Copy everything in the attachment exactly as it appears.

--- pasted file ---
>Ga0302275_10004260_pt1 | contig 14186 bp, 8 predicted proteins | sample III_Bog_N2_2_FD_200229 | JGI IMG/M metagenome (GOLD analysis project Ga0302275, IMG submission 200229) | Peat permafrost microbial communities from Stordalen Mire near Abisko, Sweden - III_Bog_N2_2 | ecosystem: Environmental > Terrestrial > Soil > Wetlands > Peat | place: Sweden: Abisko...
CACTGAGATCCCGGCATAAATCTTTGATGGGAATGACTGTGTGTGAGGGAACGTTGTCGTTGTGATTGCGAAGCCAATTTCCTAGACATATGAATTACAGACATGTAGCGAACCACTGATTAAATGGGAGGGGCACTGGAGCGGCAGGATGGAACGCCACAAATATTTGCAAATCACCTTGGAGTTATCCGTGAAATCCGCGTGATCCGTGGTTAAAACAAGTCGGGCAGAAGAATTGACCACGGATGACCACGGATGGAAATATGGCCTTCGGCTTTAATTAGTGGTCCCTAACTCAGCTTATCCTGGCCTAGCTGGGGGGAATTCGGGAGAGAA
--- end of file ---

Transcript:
>Ga0302275_10004260_pt1 | contig 14186 bp, 8 predicted proteins | sample III_Bog_N2_2_FD_200229 | JGI IMG/M metagenome (GOLD analysis project Ga0302275, IMG submission 200229) | Peat permafrost microbial communities from Stordalen Mire near Abisko, Sweden - III_Bog_N2_2 | ecosystem: Environmental > Terrestrial > Soil > Wetlands > Peat | place: Sweden: Abisko...
CACTGAGATCCCGGCATAAATCTTTGATGGGAATGACTGTGTGTGAGGGAACGTTGTCGTTGTGATTGCGAAGCCAATTTCCTAGACATATGAATTACAGACATGTAGCGAACCACTGATTAAATGGGAGGGGCACTGGAGCGGCAGGATGGAACGCCACAAATATTTGCAAATCACCTTGGAGTTATCCGTGAAATCCGCGTGATCCGTGGTTAAAACAAGTCGGGCAGAAGAATTGACCACGGATGACCACGGATGGAAATATGGCCTTCGGCTTTAATTAGTGGTCCCTAACTCAGCTTATCCTGGCCTAGCTGGGGGGAATTCGGGAGAGAA